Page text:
Presentation on theme: "6.2 Voter Qualifications While all states have requirements for voting, most of those used to disenfranchise certain groups have been eliminated over time."— Presentation transcript:
6.2 Voter Qualifications While all states have requirements for voting, most of those used to disenfranchise certain groups have been eliminated over time.
Changing Qualifications Today, all states require voters to be citizens and legal residents of the state in which they wish to vote In most cases, you must have lived in a state for a certain period of time before you may vote there Most states forbid transients, or people living in a state for only a short time, from voting there
Continued The 26 th Amendment established age 18 as the official voting age for citizens Forty-nine states (excluding North Dakota) require voter registration, signing up with local election officials This requirement gives officials lists of registered voters, called poll books They are purged of names of those no longer eligible to vote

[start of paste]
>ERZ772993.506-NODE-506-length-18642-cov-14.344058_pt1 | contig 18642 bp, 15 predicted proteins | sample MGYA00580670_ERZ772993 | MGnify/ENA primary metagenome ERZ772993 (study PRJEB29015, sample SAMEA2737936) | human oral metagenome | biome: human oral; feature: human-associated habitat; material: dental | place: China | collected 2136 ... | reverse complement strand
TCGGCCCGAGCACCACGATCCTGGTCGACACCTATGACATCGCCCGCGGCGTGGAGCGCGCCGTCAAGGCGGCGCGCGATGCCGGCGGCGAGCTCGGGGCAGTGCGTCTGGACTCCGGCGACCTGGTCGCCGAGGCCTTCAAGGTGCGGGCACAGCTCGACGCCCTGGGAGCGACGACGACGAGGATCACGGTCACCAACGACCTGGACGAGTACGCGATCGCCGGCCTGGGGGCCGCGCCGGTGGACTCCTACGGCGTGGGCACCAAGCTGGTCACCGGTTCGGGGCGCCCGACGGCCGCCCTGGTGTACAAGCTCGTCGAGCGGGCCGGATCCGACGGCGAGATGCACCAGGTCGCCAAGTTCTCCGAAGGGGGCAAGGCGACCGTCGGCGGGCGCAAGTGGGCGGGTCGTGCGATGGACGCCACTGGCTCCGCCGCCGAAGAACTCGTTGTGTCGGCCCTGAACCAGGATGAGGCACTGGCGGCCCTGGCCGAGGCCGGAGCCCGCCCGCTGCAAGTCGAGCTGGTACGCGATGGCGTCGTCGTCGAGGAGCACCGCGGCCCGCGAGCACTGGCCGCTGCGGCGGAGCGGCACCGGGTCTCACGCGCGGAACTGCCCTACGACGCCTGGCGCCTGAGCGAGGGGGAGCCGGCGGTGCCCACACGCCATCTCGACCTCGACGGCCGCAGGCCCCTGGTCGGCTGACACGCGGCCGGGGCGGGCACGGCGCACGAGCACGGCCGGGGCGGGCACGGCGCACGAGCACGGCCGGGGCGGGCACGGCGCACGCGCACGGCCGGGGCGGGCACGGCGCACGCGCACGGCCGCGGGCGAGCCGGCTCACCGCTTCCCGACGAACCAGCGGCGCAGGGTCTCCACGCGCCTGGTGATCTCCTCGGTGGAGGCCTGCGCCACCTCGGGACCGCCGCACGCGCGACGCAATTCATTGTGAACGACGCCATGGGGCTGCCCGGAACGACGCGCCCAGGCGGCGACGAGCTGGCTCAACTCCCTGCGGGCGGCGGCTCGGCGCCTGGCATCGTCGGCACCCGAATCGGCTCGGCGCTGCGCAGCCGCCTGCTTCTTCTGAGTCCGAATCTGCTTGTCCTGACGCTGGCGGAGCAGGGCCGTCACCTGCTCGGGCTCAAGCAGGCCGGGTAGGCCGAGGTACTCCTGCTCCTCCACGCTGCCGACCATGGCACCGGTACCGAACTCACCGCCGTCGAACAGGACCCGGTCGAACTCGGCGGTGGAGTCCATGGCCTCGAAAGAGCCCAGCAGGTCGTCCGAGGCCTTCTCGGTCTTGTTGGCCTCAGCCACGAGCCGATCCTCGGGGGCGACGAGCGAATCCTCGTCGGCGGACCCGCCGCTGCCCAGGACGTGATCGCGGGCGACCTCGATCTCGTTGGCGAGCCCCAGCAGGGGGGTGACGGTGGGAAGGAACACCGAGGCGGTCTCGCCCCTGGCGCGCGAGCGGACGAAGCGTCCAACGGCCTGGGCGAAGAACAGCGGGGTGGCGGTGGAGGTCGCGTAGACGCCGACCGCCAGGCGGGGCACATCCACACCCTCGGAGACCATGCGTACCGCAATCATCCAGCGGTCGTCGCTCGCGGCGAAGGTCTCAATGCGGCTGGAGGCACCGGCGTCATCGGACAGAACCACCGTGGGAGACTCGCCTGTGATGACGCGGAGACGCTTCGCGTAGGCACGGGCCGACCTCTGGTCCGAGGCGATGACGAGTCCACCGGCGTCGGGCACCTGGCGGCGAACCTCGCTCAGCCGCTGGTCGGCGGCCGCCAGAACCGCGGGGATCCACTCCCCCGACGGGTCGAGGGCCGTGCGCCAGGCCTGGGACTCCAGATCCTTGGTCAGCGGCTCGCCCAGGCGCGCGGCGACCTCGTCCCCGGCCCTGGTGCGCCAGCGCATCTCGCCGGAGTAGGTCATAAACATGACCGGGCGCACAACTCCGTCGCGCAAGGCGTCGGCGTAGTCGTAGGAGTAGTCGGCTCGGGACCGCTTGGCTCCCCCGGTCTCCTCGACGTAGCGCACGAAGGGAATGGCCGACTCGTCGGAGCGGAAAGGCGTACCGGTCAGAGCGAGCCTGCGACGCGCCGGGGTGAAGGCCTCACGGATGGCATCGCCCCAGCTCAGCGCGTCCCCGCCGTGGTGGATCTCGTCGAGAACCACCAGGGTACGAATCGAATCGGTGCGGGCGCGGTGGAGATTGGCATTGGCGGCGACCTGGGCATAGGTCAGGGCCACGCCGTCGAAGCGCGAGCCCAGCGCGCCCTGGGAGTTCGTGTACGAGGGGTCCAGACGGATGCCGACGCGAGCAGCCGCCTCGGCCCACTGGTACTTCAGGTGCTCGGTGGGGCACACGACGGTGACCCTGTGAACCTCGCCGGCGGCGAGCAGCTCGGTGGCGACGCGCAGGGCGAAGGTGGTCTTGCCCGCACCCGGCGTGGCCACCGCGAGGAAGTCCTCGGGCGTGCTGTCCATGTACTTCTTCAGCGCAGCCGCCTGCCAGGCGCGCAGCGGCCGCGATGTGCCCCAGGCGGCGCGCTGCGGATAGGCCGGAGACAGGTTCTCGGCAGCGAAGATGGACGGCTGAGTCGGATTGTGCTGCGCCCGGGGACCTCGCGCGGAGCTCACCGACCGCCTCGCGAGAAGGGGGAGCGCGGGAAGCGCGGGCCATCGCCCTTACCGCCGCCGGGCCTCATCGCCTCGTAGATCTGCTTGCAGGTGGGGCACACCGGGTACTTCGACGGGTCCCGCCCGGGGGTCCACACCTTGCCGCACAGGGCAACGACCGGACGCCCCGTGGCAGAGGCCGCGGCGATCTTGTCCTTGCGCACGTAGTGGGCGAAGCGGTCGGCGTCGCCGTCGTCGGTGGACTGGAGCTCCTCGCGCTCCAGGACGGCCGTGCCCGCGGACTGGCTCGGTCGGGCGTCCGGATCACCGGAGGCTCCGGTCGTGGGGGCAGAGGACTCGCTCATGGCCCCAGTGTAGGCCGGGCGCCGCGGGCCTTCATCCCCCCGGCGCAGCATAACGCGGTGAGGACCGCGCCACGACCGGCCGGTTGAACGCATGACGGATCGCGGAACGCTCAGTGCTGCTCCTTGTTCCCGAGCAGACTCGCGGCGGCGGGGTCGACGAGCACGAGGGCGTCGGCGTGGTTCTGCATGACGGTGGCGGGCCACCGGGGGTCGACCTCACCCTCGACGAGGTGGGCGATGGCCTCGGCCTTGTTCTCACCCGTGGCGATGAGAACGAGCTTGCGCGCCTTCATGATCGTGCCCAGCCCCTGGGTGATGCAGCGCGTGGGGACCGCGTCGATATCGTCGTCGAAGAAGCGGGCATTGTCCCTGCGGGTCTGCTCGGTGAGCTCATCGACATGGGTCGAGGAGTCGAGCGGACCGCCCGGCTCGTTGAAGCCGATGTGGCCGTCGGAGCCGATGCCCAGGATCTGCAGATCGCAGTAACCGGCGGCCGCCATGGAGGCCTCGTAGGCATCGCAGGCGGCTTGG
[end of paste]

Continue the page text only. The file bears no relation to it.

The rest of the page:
Continued Today, no state has a voter requirement of literacy, the ability to read or write, or the requirement of a poll tax, a tax paid for voting All states deny the right to vote to people in mental institutions or those legally considered mentally incompetent Most states also deny the right to vote anyone who has been convicted of a serious crime